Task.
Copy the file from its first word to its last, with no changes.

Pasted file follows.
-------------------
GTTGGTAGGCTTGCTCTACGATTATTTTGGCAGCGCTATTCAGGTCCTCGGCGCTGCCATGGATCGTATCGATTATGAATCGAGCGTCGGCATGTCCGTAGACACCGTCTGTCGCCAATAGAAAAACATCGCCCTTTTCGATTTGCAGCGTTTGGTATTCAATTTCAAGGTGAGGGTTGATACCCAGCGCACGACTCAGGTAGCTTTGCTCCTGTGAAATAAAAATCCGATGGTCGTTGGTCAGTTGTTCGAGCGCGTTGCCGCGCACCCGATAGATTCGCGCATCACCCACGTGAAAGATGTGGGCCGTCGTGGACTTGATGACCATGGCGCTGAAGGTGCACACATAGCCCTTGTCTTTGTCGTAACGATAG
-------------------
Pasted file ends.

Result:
GTTGGTAGGCTTGCTCTACGATTATTTTGGCAGCGCTATTCAGGTCCTCGGCGCTGCCATGGATCGTATCGATTATGAATCGAGCGTCGGCATGTCCGTAGACACCGTCTGTCGCCAATAGAAAAACATCGCCCTTTTCGATTTGCAGCGTTTGGTATTCAATTTCAAGGTGAGGGTTGATACCCAGCGCACGACTCAGGTAGCTTTGCTCCTGTGAAATAAAAATCCGATGGTCGTTGGTCAGTTGTTCGAGCGCGTTGCCGCGCACCCGATAGATTCGCGCATCACCCACGTGAAAGATGTGGGCCGTCGTGGACTTGATGACCATGGCGCTGAAGGTGCACACATAGCCCTTGTCTTTGTCGTAACGATAG